Plaintiff's injuries would entitle him to a very substantial award.
Money cannot effect the restoration of the plaintiff's physical well being. None would exchange a sound physical condition for any sum of money. All courts hold the recovery is measured by that which is "fair and reasonable compensation." Money can only provide for a livelihood, and for care and comforts to ameliorate his suffering. There is no mathematical formula by which the amount of compensation in a case of serious and permanent injury can be accurately determined. Fair and reasonable compensation in each case must rest upon the foundation of the facts of the case. Yet some consideration must be given to the amounts of award which have been held to be fair and reasonable compensation where plaintiffs have suffered similar injuries. There should be reasonable uniformity as to the amounts of verdicts. Goslin v. Kurn, supra; Morris v. E.I. DuPont de Nemours Co., 346 Mo. 126, 139 S.W.2d 984; Aly v. Terminal R.R. Ass'n. of St. Louis, 342 Mo. 1116, 119 S.W.2d 363.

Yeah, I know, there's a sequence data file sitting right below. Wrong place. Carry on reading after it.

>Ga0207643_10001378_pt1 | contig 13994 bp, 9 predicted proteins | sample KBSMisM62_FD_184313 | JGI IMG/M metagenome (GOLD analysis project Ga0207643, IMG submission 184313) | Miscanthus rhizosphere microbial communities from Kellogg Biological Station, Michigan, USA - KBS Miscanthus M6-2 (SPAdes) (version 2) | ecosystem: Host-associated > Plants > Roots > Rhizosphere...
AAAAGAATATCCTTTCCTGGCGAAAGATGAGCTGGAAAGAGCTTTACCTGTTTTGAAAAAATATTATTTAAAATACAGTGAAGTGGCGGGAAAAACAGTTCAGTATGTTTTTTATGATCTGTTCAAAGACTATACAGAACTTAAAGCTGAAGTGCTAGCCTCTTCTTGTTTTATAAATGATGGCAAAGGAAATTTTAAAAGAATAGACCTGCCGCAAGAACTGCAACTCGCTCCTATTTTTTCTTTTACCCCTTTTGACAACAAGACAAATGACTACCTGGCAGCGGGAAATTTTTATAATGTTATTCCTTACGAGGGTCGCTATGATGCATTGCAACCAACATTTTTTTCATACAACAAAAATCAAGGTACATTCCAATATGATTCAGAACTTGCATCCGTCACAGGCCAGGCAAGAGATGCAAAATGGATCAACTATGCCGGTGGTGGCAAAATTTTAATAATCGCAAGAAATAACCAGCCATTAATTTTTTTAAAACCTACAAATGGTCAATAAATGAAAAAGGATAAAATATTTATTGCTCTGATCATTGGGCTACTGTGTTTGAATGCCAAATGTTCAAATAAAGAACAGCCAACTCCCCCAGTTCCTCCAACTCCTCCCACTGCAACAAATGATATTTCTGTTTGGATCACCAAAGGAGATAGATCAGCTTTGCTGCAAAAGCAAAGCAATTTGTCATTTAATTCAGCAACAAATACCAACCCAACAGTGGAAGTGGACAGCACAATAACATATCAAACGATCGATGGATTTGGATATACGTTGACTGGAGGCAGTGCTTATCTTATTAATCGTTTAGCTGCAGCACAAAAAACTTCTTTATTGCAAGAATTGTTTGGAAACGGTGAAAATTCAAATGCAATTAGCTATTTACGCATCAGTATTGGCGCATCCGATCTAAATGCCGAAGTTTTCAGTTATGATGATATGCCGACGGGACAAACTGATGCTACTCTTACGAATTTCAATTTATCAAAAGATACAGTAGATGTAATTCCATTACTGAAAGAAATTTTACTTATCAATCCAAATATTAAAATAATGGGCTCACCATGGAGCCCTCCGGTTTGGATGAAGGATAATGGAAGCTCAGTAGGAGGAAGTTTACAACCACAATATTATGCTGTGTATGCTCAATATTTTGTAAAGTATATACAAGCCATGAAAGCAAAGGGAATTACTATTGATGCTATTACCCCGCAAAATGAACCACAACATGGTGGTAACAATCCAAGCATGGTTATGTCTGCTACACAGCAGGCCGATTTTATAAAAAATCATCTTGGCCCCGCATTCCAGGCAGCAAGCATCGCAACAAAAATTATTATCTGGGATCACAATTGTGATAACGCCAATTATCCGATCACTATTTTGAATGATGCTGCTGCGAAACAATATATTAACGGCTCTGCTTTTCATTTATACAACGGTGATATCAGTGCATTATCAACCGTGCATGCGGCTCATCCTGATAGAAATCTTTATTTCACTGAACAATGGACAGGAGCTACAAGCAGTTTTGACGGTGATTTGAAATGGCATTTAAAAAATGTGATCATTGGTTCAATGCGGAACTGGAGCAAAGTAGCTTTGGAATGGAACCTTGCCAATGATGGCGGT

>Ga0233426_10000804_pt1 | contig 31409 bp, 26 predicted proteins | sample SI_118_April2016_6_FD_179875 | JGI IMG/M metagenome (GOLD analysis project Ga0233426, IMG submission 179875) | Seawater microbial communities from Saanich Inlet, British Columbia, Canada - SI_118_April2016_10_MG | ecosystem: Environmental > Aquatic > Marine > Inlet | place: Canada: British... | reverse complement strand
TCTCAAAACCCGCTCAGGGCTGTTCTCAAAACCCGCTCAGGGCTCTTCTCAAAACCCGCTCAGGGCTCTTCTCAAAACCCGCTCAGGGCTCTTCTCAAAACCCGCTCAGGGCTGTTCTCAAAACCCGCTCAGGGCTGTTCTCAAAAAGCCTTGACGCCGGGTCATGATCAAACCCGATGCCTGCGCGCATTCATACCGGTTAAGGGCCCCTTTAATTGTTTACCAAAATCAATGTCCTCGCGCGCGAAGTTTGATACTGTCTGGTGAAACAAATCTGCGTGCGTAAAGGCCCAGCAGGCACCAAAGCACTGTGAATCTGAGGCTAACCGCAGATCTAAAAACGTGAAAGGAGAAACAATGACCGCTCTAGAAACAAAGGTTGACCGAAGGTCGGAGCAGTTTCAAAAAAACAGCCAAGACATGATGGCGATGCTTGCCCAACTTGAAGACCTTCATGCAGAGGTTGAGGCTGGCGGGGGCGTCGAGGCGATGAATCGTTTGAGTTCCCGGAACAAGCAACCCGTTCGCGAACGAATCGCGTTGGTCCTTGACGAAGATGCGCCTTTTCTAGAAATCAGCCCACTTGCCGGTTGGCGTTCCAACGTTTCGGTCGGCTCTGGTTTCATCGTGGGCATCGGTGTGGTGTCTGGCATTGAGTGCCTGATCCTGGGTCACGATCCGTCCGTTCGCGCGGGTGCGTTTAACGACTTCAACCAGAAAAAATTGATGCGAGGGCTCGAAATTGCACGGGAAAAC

Counsel for the parties do not call our attention to a case in which an award for personal injuries of more than $50,000 has been approved by this court. A verdict of $50,000 was held to be within the measure of reasonable compensation in the case of Span v. Jackson, Walker Coal Mining Co. (1928), 322 Mo. 158, 16 S.W.2d 190. We do not cite the case as determining the minimum or maximum of the measure of compensation in the case at bar, and desire that this court be of untrammeled and just decision, in determining that which constitutes a reasonable award, according to the particular facts of a cause as viewed in relation to economic conditions and with a regard to a reasonable uniformity. (a) We cannot say the injuries of plaintiff herein are comparable to the injuries of  the plaintiff in the Span case — we have said that the condition of the plaintiff in the Span case was hopeless. West v. Kurn (Mo. Sup.), 148 S.W.2d 752 at page 757. (b) Plaintiff in the Span case was an older man when he was injured than was plaintiff herein. (c) Plaintiff in the Span case was earning less at the time of injury than was plaintiff in the case at bar.